On Mistakes

Ever heard of Archaea? Archaea are single-celled organisms. They do not have a nucleus, their DNA kind of floats in their cells without being enclosed within a membrane. They might be the most ancient form of life on planet earth, or carry some very ancient traits in them, for that matter.

If the process of copying DNA had ever worked flawlessly, they had been staying well on their own to this day. Obviously, they have not.

They are still around, fixing nitrogen in soils or helping us digest our food in our guts. The reason for there being various sorts of Archaea, and, moreover, there being an incredible diversity of other species on this planet is: mistakes. In this particular context it is the mistakes that happen in the process of copying DNA. Such mistakes are commonly called mutations and teamed up with selection they make up for what we call evolutionary processes – by which new species come into existence.

To cut a long story short: Mistakes make the wonders of our world.

So: why are we so keen to avoid them? The mistakes that is.

From an early age on we are told that making mistakes is bad. You might have guessed: it is not at all this straight forward. Point is: it all depends on the circumstances and, obviously, on what exactly we count as a mistake. There is something of „One man‘s trash is another man‘s treasure“ in it.

We need a solid basis to decide what is correct and what is false. Without such a fundament for decision we are lost: we find ourselves unable to say which is the mistake and which is correct. We want guidance for evaluation of the situation. We need criteria, we need standards. And these will necessarily be on the basis of what has given proof of being right or wrong in the past, and on the basis of the currently accepted paradigm.

But wait: something that is original, has not existed before, it is new, unknown of so far. And in being new it might not meet the standards. It might not even be measurable according to the given criteria, for the simple reason that at the time the standards and criteria were set up the new entity was not known of yet and could not be considered. Frankly, the history of science is crowed with cases like that, which more often than not resulted in a change of paradigm in the long run.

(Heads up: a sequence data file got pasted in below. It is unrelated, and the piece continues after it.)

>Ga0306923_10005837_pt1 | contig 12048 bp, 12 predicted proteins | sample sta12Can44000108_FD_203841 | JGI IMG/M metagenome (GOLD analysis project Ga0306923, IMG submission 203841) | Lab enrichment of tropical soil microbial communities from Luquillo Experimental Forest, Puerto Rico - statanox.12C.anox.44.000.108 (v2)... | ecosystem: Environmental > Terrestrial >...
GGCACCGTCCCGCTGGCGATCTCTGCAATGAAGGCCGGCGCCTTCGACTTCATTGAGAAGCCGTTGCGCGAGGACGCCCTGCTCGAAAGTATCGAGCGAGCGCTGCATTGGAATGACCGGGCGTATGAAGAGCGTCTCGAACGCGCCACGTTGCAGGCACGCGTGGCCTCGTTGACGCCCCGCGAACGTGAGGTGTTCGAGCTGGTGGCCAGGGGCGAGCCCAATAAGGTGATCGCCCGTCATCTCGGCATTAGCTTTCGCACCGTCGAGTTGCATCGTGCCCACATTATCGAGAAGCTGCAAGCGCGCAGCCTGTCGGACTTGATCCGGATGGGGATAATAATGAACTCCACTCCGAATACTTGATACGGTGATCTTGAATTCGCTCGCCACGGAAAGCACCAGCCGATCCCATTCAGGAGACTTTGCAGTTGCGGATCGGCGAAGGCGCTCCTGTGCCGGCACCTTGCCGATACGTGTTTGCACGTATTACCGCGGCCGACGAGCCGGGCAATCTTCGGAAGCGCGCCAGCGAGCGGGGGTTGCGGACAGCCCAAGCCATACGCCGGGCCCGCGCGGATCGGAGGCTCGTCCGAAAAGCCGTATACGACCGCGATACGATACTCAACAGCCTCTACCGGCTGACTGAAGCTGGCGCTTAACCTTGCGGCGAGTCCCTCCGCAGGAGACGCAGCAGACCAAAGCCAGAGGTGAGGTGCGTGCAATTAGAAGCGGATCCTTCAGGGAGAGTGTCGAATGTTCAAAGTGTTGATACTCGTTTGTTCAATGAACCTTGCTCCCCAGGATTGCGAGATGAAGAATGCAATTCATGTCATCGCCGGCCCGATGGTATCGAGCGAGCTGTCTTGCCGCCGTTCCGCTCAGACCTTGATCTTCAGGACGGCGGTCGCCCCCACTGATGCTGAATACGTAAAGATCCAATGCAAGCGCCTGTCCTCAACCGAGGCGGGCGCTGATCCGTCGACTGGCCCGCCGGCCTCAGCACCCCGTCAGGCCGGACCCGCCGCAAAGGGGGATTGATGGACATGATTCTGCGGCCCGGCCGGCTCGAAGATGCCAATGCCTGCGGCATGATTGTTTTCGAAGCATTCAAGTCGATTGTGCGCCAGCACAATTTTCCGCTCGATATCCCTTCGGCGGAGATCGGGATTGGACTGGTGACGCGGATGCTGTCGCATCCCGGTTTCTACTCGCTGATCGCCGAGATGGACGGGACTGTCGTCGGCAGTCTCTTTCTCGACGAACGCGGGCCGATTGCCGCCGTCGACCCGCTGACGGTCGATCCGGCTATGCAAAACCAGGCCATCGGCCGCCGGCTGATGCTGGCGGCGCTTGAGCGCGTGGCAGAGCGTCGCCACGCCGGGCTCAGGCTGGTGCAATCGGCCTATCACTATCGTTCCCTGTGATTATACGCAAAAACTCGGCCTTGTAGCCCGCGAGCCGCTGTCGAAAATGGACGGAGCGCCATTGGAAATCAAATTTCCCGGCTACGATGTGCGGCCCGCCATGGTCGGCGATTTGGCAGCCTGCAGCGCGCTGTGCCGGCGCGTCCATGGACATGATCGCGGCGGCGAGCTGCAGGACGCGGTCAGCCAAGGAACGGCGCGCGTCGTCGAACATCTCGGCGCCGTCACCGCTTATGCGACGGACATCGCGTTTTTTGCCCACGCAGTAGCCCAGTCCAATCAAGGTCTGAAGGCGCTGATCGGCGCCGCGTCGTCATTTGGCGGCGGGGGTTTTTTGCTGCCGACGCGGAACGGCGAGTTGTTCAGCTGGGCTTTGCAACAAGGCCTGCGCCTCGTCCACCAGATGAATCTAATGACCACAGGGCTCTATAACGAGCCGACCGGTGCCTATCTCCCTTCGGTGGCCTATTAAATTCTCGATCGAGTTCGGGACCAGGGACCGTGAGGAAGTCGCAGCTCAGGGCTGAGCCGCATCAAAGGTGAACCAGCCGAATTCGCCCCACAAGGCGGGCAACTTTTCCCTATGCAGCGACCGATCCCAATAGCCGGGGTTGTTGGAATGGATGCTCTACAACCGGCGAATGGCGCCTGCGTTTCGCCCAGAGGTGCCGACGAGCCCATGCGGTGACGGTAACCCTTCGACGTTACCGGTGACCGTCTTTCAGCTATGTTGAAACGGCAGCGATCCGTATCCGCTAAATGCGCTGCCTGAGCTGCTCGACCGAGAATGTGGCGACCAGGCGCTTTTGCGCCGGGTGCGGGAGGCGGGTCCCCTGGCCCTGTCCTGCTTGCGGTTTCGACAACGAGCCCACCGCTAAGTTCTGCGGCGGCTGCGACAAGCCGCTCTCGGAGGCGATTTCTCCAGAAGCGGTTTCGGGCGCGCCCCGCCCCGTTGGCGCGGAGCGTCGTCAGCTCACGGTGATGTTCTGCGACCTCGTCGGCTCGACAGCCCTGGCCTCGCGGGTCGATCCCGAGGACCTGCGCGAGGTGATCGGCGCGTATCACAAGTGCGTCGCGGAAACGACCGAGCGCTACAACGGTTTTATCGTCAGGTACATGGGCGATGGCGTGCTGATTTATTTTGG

And we know for sure: all true art work is original.

Discovering a mistake stops you in your track. You spot the mistake and have second thoughts. Does this need to be put right? Or might it be something that can grow into something new, something better, something more interesting? Mistakes make us realize that there is leeway, an option for change. Creating space or allowance for mistakes does not mean giving up on craftsmanship. Admitting mistakes does not mean allowing negligence or making room for carelessness. There are still mistakes that will need to be corrected. But some may be given leave to stay. To fill a work with life, to make it the work of a true human being – and, as our elders knew too well, to protect against the evil eye.

Whatever is alive is susceptible to making errors. Whatever is alive is not perfect. As a living being I am not perfect and neither are my works. I would not want my works to be perfect, in any case. To me a perfect work feels unnatural, steril, not dead perhaps, but lifeless.

Coffee stain in artist’s book made from spoils